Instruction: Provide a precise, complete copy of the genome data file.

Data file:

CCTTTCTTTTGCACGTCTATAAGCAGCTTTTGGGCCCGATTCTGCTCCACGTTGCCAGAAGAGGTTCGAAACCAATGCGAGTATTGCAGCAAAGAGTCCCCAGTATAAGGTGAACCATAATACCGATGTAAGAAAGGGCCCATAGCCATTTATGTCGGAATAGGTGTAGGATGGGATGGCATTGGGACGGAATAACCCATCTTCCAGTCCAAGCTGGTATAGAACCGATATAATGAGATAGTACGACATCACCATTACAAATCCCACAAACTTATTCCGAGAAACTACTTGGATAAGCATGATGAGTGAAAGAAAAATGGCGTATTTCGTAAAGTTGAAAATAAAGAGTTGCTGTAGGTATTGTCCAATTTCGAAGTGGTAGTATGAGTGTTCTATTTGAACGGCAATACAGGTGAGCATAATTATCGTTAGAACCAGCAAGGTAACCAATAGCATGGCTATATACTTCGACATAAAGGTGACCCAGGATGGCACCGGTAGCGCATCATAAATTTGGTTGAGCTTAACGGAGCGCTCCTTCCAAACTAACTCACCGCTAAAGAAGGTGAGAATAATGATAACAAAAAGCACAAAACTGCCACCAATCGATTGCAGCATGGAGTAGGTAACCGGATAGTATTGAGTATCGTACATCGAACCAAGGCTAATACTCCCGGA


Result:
CCTTTCTTTTGCACGTCTATAAGCAGCTTTTGGGCCCGATTCTGCTCCACGTTGCCAGAAGAGGTTCGAAACCAATGCGAGTATTGCAGCAAAGAGTCCCCAGTATAAGGTGAACCATAATACCGATGTAAGAAAGGGCCCATAGCCATTTATGTCGGAATAGGTGTAGGATGGGATGGCATTGGGACGGAATAACCCATCTTCCAGTCCAAGCTGGTATAGAACCGATATAATGAGATAGTACGACATCACCATTACAAATCCCACAAACTTATTCCGAGAAACTACTTGGATAAGCATGATGAGTGAAAGAAAAATGGCGTATTTCGTAAAGTTGAAAATAAAGAGTTGCTGTAGGTATTGTCCAATTTCGAAGTGGTAGTATGAGTGTTCTATTTGAACGGCAATACAGGTGAGCATAATTATCGTTAGAACCAGCAAGGTAACCAATAGCATGGCTATATACTTCGACATAAAGGTGACCCAGGATGGCACCGGTAGCGCATCATAAATTTGGTTGAGCTTAACGGAGCGCTCCTTCCAAACTAACTCACCGCTAAAGAAGGTGAGAATAATGATAACAAAAAGCACAAAACTGCCACCAATCGATTGCAGCATGGAGTAGGTAACCGGATAGTATTGAGTATCGTACATCGAACCAAGGCTAATACTCCCGGA